It is absolutely essential that we concentrate on teaching ‘the how’ and impressing our young friends with the beauty and joy of things (subjects) that others enjoy ——others, such as teachers, whose enthusiasm  for and joy in learning experiences is contagious. It is a daunting challenge, but it is needed if we have to shape up to the needs of the citizens of this coming new century.


Enjoyment does not imply a sort of giggle-headed approach to learning and teaching.  Learning needs to be a pleasurable undertaking that is serious in its outcomes. It needs to be openly discussed as this.  The activities associated with learning need to be of a kind that do not hurt your feelings ..especially those that are associated with inadequacy. They need to convey a sense of pride in accomplishment where errors constitute a challenge and do not sponsor  despair ; where the desire to pursue an interest seeps into your being – not a passionate hedonistic crazy pursuit – but a balanced desire to want to learn and keep on learning about learning.

The institutionalisation of schooling ( aka pupilling) ought to mean that this joy of learning has been centred in one place  – where it has to be, because that is where the experts in teaching processes, affects and concepts attached to learning how, are located  Their pupilling strategies focus on extending this joy so that, after ten, twelve or whatever  years’ presence in the institution, they will exit school with a googolplex extension of the enthusiasm that they had when they entered school.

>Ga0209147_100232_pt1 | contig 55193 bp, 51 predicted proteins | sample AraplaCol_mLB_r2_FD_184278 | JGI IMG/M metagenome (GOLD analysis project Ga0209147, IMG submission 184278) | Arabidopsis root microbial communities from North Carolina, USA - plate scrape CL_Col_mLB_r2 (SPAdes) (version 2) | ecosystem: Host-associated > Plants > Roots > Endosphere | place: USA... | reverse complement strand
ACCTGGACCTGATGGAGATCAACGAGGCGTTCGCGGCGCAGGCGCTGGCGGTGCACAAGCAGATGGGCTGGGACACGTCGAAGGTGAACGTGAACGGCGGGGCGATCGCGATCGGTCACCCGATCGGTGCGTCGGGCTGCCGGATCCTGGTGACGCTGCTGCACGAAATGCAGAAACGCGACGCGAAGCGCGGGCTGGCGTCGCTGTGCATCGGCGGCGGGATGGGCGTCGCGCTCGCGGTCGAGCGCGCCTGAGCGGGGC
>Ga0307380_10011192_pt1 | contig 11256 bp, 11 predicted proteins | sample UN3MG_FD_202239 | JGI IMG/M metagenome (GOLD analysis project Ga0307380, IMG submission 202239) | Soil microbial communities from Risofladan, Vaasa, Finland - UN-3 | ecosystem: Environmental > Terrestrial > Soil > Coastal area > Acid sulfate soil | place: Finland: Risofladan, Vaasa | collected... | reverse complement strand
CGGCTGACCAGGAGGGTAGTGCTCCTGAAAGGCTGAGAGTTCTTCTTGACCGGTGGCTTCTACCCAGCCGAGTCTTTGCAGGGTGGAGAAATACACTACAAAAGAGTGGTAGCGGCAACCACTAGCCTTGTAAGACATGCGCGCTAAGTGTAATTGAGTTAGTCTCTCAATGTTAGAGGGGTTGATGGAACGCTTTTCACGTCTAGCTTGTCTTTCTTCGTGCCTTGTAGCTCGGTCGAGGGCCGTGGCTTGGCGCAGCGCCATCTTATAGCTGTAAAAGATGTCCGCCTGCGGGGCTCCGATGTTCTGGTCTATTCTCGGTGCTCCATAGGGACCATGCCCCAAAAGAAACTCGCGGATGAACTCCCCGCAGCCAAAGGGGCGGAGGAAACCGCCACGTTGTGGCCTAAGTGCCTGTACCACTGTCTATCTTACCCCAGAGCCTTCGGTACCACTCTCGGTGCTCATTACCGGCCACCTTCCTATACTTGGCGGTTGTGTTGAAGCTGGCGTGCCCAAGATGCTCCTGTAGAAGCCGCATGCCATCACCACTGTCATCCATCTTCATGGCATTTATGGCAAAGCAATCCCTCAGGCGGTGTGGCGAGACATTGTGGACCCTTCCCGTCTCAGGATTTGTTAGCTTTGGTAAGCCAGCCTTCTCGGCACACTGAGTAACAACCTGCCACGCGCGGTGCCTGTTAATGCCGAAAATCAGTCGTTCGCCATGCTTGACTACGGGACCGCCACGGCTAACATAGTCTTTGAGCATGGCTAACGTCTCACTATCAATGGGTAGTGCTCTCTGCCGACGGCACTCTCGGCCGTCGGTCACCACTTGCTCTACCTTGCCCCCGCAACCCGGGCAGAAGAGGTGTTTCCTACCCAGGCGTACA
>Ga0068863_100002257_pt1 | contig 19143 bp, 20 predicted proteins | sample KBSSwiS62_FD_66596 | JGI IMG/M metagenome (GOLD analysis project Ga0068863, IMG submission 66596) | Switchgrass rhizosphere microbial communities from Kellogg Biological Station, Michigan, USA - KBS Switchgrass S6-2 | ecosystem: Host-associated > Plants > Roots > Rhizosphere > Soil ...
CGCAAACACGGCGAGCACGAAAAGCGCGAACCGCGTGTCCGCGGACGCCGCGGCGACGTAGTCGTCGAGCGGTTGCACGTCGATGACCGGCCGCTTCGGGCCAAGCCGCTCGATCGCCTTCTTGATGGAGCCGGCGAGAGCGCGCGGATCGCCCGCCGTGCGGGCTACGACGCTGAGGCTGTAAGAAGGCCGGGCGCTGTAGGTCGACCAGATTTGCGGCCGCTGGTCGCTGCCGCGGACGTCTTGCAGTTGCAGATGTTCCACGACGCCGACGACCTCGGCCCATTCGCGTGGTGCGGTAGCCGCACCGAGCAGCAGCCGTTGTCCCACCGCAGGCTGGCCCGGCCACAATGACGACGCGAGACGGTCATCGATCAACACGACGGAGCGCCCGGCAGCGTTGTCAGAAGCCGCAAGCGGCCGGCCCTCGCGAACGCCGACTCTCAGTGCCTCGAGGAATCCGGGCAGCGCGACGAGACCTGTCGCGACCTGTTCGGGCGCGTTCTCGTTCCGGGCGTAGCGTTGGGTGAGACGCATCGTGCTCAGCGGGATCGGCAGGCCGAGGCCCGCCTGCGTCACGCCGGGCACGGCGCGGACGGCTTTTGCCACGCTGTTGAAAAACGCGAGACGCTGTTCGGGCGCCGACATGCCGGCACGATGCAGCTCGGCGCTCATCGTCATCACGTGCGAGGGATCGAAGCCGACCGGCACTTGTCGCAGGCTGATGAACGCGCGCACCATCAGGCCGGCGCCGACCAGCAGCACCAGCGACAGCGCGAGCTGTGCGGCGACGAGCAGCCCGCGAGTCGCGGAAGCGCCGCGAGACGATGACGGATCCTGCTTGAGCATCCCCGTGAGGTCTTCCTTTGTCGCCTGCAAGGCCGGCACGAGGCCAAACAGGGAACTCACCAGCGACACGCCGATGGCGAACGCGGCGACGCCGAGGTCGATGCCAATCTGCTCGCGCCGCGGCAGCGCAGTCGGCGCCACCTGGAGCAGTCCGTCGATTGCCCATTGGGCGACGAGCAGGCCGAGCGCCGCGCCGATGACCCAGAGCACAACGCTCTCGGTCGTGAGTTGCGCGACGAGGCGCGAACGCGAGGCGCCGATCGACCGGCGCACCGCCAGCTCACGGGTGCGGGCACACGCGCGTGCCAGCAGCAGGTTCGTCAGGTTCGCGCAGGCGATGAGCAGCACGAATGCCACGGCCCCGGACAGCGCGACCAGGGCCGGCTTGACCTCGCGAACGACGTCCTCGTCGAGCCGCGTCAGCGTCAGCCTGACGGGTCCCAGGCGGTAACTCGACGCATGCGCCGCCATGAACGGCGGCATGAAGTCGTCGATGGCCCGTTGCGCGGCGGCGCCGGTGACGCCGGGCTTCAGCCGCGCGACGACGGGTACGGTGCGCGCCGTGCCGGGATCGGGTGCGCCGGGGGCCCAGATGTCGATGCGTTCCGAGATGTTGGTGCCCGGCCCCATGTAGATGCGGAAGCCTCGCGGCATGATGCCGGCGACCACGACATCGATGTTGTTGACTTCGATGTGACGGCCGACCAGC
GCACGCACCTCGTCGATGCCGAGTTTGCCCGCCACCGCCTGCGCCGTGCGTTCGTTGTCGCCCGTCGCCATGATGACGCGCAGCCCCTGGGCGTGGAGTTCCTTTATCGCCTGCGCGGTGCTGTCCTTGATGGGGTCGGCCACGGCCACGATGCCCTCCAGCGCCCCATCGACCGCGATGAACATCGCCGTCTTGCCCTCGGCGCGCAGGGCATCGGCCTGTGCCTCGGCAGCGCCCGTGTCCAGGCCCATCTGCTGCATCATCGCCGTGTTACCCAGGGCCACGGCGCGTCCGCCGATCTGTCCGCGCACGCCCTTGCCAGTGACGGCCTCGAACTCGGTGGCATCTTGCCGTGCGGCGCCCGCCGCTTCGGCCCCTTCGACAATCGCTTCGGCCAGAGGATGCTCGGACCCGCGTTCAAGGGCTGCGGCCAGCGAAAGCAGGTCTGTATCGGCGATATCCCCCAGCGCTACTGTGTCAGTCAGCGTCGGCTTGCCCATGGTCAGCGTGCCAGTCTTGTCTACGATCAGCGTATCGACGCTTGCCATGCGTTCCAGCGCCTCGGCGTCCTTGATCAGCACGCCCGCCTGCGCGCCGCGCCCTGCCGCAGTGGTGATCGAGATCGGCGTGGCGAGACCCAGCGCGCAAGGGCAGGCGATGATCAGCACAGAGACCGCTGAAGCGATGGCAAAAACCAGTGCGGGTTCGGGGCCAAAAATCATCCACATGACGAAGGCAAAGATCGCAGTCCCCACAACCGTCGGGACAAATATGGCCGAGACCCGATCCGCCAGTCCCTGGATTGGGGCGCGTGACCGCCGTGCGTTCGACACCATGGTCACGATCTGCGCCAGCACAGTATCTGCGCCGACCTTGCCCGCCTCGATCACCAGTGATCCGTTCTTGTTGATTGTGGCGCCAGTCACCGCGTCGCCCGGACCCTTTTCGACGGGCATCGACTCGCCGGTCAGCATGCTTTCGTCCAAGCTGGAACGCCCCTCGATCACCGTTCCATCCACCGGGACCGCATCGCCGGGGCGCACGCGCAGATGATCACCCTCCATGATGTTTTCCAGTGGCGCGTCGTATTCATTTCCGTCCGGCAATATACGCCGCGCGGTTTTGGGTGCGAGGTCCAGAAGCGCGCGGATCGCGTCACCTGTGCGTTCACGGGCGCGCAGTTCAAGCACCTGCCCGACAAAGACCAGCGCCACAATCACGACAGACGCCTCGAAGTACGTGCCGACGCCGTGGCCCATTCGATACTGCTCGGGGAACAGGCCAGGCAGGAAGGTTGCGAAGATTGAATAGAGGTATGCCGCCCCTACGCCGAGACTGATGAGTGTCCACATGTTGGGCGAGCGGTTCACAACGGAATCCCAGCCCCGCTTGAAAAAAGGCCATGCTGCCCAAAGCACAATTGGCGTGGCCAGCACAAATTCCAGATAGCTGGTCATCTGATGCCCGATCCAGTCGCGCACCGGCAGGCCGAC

You know how enthusiastic the little pupils are in their early days at school. Holt, The Underachieving School , suggests that schools inhibit this enthusiasm for learning.  “It’s a rare child” he says, “who can come through schooling with much left of its curiosity, independence or sense of its own dignity, competence and worth.”

Well, we have to turn that sort of opinion around.

Parents want their children to learn and we all want them to love learning. Why ? When you love learning, the individual acquisition of knowledge is limitless. The partnership between teachers and parents has taken enormous positive strides during the past couple of decades. Still has a fair way to go, mind you.  Perhaps few of us have a real vision of what dedicated pupilling in a school context is capable of achieving. Ask some parents what their view is of what a school should contribute. Ask some parents who have survived their children’s adolescence . Ask some whose children have settled down to their place in the world and have children of their own. You can be sure that each generation may have a different view of schooling, but the common ground would be their belief in pupilling as a basic concept.  Ask them, too, to describe a school as a pupilling institution.